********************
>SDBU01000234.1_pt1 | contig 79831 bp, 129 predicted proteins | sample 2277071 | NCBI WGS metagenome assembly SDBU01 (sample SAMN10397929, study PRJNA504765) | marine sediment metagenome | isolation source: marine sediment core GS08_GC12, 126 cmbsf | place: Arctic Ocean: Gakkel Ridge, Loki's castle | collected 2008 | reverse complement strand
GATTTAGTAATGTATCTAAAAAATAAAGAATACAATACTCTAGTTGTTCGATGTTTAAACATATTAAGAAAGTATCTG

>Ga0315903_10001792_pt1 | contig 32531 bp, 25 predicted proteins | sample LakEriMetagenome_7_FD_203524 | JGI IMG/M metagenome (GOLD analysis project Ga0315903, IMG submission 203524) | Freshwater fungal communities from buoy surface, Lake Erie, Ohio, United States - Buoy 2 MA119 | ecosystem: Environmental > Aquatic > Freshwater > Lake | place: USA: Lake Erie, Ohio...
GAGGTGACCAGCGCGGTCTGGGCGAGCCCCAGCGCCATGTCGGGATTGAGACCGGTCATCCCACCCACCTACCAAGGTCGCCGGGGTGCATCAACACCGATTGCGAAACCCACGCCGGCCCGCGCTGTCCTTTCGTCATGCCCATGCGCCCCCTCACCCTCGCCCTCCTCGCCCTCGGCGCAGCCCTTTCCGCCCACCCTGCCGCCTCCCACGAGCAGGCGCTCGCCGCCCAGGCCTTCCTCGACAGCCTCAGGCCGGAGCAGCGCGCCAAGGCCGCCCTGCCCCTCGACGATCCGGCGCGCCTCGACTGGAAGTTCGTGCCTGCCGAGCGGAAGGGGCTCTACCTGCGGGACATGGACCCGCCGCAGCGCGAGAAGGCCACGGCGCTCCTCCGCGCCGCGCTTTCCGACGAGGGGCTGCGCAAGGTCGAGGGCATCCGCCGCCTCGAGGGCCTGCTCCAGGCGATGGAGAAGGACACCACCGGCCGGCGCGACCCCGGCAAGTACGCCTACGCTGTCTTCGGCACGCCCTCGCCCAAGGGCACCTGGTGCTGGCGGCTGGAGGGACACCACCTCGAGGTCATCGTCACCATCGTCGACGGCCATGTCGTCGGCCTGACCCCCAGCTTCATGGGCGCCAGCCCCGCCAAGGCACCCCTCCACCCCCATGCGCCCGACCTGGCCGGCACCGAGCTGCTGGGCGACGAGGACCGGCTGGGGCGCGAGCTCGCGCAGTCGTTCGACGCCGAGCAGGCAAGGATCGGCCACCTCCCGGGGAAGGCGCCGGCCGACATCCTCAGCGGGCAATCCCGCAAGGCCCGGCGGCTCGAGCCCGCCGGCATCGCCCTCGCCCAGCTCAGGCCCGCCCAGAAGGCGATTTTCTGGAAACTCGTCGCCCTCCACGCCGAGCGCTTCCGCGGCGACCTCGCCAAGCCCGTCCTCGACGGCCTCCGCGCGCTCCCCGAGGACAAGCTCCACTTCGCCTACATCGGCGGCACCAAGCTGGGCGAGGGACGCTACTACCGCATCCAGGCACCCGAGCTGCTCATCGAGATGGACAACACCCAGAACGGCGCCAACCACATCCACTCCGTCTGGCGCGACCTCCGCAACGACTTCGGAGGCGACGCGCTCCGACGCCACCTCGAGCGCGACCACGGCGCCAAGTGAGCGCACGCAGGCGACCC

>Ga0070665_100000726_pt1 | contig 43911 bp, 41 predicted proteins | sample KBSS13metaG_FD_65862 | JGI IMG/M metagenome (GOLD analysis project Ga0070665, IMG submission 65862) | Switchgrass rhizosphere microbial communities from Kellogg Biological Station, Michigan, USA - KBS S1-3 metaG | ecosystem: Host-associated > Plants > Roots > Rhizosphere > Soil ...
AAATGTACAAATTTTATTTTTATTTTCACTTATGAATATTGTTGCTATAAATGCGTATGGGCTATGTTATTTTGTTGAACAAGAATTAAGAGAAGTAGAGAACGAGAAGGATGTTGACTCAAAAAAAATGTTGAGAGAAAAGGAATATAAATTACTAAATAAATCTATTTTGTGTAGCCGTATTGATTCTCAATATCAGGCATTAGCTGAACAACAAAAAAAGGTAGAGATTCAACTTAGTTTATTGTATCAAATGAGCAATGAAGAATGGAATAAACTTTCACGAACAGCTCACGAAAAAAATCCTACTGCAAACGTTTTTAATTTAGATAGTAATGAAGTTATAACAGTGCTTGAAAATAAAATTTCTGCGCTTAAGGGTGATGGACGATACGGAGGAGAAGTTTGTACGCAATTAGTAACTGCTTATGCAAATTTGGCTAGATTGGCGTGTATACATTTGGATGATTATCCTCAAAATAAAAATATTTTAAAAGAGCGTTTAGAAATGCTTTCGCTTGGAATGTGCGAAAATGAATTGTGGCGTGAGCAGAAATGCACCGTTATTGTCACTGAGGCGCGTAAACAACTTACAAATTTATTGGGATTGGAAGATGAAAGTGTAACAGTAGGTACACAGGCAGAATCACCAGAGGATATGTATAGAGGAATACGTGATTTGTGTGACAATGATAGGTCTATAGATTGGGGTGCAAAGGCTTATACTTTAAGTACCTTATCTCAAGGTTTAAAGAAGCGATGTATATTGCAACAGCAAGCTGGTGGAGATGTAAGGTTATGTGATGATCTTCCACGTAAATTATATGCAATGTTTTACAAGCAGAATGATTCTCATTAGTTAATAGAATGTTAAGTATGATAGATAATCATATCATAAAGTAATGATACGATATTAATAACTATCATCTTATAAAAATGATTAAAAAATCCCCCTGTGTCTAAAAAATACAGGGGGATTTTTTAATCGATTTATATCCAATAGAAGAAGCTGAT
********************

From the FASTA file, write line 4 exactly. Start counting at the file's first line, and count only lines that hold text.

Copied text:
GAGGTGACCAGCGCGGTCTGGGCGAGCCCCAGCGCCATGTCGGGATTGAGACCGGTCATCCCACCCACCTACCAAGGTCGCCGGGGTGCATCAACACCGATTGCGAAACCCACGCCGGCCCGCGCTGTCCTTTCGTCATGCCCATGCGCCCCCTCACCCTCGCCCTCCTCGCCCTCGGCGCAGCCCTTTCCGCCCACCCTGCCGCCTCCCACGAGCAGGCGCTCGCCGCCCAGGCCTTCCTCGACAGCCTCAGGCCGGAGCAGCGCGCCAAGGCCGCCCTGCCCCTCGACGATCCGGCGCGCCTCGACTGGAAGTTCGTGCCTGCCGAGCGGAAGGGGCTCTACCTGCGGGACATGGACCCGCCGCAGCGCGAGAAGGCCACGGCGCTCCTCCGCGCCGCGCTTTCCGACGAGGGGCTGCGCAAGGTCGAGGGCATCCGCCGCCTCGAGGGCCTGCTCCAGGCGATGGAGAAGGACACCACCGGCCGGCGCGACCCCGGCAAGTACGCCTACGCTGTCTTCGGCACGCCCTCGCCCAAGGGCACCTGGTGCTGGCGGCTGGAGGGACACCACCTCGAGGTCATCGTCACCATCGTCGACGGCCATGTCGTCGGCCTGACCCCCAGCTTCATGGGCGCCAGCCCCGCCAAGGCACCCCTCCACCCCCATGCGCCCGACCTGGCCGGCACCGAGCTGCTGGGCGACGAGGACCGGCTGGGGCGCGAGCTCGCGCAGTCGTTCGACGCCGAGCAGGCAAGGATCGGCCACCTCCCGGGGAAGGCGCCGGCCGACATCCTCAGCGGGCAATCCCGCAAGGCCCGGCGGCTCGAGCCCGCCGGCATCGCCCTCGCCCAGCTCAGGCCCGCCCAGAAGGCGATTTTCTGGAAACTCGTCGCCCTCCACGCCGAGCGCTTCCGCGGCGACCTCGCCAAGCCCGTCCTCGACGGCCTCCGCGCGCTCCCCGAGGACAAGCTCCACTTCGCCTACATCGGCGGCACCAAGCTGGGCGAGGGACGCTACTACCGCATCCAGGCACCCGAGCTGCTCATCGAGATGGACAACACCCAGAACGGCGCCAACCACATCCACTCCGTCTGGCGCGACCTCCGCAACGACTTCGGAGGCGACGCGCTCCGACGCCACCTCGAGCGCGACCACGGCGCCAAGTGAGCGCACGCAGGCGACCC